SOURCE / COMPANIES
More US-listed Chinese firms to 'come home' as regulations get tougher
Published: May 06, 2020 07:28 PM

Chinese e-commerce giant Alibaba Group Holding Ltd. makes a strong debut on the main board of the Hong Kong stock exchange Tuesday with its share price rising 6.59 percent on the first trading day. Ten partners from around the world attend the listing ceremony. Photo: Xinhua



Chinese companies are abandoning pursuit of listings at the US stock market, with many shifting to bourses at the Chinese mainland and Hong Kong due to an excessively regulatory toughening targeting Chinese firms, according to market watchers.

Not all Chinese companies are going down that road. Kingsoft Cloud, the cloud storage unit of major computer software developer Kingsoft Group, is now seeking an IPO on the NASDAQ. 

In its amended registration statement filed with the US Securities and Exchange Commission (SEC), Kingsoft Cloud - backed by Chinese smartphone vendor Xiaomi - revealed plans to sell 25 million American depositary shares, eyeing net proceeds of about US$392 million. Kingsoft Group has indicated an interest in buying up to US$25 million of the offering, and Xiaomi could purchase up to $50 million. 

It's unclear why Kingsoft is opting to buck the trend, said an investment banking analyst with a Chinese joint-stock bank, requesting anonymity. Xiaomi said it had no comment on the IPO when reached by the Global Times on Wednesday.

Shifting to a Chinese bourse is becoming the norm for many US-listed Chinese companies. In a recent major move, Chinese regulators approved plans to reform the ChiNext market in Shenzhen and conduct trials of a registration-based IPO system on the startup board.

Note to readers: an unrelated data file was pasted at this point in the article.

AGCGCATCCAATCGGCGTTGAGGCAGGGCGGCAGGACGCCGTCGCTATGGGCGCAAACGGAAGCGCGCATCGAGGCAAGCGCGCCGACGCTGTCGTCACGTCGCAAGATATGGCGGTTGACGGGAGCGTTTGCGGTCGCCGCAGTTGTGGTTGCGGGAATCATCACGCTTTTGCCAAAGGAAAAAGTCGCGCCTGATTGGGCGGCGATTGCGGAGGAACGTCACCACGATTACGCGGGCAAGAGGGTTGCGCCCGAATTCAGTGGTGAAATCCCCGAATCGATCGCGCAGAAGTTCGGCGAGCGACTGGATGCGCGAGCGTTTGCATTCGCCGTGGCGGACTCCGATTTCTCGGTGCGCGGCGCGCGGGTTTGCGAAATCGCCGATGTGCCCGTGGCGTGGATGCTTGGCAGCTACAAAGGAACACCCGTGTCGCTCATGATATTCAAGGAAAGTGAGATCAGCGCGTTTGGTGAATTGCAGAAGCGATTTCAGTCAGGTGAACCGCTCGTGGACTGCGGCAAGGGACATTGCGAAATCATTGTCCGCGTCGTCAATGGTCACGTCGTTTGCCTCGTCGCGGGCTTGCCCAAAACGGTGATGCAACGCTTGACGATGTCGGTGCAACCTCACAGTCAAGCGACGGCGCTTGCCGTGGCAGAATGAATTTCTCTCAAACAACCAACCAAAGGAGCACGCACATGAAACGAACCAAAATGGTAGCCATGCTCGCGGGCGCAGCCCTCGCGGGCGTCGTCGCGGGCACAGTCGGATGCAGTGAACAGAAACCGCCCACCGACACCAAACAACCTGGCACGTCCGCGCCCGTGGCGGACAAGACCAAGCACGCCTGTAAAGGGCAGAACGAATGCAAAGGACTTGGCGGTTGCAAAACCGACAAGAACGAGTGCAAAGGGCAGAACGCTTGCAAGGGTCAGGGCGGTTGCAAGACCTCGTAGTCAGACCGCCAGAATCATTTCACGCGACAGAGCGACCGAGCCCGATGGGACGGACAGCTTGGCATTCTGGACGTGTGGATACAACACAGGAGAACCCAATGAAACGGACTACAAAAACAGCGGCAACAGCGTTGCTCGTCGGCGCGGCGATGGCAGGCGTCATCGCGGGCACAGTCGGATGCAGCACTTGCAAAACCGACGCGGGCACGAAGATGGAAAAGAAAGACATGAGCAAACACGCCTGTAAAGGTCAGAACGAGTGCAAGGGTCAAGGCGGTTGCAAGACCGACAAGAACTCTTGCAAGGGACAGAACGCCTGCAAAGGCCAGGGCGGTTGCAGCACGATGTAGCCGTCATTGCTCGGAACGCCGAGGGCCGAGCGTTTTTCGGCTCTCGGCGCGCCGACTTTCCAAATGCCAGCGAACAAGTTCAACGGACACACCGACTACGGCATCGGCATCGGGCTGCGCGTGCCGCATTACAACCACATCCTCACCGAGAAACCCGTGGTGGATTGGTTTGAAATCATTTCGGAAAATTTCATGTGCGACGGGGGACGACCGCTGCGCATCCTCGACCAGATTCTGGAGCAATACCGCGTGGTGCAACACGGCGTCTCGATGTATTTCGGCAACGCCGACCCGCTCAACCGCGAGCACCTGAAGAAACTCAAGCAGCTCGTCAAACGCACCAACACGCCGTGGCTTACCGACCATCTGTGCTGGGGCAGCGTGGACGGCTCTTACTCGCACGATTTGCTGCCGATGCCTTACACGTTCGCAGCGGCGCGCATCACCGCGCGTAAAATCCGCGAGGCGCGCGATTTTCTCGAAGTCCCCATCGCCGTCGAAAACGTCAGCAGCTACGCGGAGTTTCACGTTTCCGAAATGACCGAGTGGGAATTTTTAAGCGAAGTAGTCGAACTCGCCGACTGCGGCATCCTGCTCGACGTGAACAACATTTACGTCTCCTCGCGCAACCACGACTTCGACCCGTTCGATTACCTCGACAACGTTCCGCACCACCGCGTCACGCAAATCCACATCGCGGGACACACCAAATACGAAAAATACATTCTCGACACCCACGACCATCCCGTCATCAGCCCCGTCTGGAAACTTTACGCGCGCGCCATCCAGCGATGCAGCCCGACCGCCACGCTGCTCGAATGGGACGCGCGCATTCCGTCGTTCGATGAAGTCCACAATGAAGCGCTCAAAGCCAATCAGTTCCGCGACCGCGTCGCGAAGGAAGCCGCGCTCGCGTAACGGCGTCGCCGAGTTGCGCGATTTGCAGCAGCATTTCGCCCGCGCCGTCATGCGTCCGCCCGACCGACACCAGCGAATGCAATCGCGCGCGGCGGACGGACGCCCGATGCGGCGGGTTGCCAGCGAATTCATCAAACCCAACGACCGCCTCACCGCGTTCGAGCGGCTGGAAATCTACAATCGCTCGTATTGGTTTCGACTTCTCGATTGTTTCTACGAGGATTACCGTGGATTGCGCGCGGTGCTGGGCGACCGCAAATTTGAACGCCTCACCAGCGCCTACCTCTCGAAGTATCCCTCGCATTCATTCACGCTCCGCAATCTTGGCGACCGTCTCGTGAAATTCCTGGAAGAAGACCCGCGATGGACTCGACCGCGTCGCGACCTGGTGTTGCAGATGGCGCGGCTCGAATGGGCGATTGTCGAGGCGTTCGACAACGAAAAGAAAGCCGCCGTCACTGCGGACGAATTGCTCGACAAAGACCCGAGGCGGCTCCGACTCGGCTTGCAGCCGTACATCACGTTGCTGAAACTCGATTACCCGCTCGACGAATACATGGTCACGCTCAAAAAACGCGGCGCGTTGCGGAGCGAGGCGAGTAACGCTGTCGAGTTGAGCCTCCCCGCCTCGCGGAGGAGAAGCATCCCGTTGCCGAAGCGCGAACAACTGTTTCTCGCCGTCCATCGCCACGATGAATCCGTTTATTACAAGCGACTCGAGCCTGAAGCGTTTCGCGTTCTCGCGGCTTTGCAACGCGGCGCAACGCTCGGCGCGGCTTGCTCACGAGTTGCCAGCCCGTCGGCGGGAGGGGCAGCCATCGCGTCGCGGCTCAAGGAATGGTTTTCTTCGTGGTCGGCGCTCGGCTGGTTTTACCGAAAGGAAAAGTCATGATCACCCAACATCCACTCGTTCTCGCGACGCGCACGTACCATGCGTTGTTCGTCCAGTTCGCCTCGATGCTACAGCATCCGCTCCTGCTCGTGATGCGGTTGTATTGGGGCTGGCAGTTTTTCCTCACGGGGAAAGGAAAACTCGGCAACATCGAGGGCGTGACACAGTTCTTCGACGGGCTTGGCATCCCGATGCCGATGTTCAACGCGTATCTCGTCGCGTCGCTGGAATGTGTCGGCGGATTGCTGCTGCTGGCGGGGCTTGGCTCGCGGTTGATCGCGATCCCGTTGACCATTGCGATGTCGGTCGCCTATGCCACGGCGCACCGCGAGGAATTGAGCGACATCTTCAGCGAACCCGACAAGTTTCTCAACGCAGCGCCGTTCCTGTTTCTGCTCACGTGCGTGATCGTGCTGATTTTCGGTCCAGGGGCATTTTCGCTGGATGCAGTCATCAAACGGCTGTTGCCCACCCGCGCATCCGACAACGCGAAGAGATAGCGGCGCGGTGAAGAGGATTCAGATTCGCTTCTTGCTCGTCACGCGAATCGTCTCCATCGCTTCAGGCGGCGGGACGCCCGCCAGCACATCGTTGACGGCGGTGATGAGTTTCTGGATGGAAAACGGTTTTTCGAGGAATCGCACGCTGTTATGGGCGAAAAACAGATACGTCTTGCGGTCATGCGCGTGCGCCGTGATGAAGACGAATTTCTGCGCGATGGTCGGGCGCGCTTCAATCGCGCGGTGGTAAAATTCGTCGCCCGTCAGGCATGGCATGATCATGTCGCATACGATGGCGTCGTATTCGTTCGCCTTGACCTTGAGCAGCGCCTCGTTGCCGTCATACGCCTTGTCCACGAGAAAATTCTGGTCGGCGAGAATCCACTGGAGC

The China Securities Regulatory Commission announced that companies with special ownership structures that meet certain requirements would be allowed to float on the ChiNext board.  It means the variable interest entity (VIE) structure prevalent among Chinese internet companies, which are commonly listed in the US, will no longer serve as a barrier to being listed on the Shenzhen board. 

A toughening regulatory stance on Chinese stocks in the wake of alleged financial fraud at Luckin Coffee is also believed to have dampened desire for a flotation in the US. SEC chair Jay Clayton issued a rare warning on Chinese company disclosures in late April.

In a sign of fading interest, To Prosperity Technology, a ride-sharing driver-focused auto loan provider in Southwest China's Sichuan Province, withdrew its NASDAQ listing plan in April. 

Meanwhile, JD.com and NetEase, both listed in the US, have reportedly both filed for secondary listings at Hong Kong Stock Exchange.

JD.com declined to comment when reached by the Global Times on Wednesday. NetEase couldn't be immediately reached for comment. 

"We do not comment on individual companies," a spokesperson for Hong Kong Exchanges and Clearing Ltd (HKEX) told the Global Times on Wednesday. 

"Of course, HKEX would warmly welcome any listing, including secondary listings by US-listed Chinese firms," the spokesperson said.

Other than the Hong Kong market, both the ChiNext board and the STAR Market in Shanghai are expected to be the main venues for listings away from the US, according to the investment banking analyst. 

Chinese mainland shares opened lower on Wednesday, the first trading day after the May Day holidays, but managed to shrug off global market turbulence to close higher on strength from tech stocks. 

The tech-heavy ChiNext index closed up 1.97 percent, extending its year-to-date rally to 17.36 percent. H shares finished up 1.13 percent on Wednesday in Hong Kong, continuing a winning streak for the second straight day.
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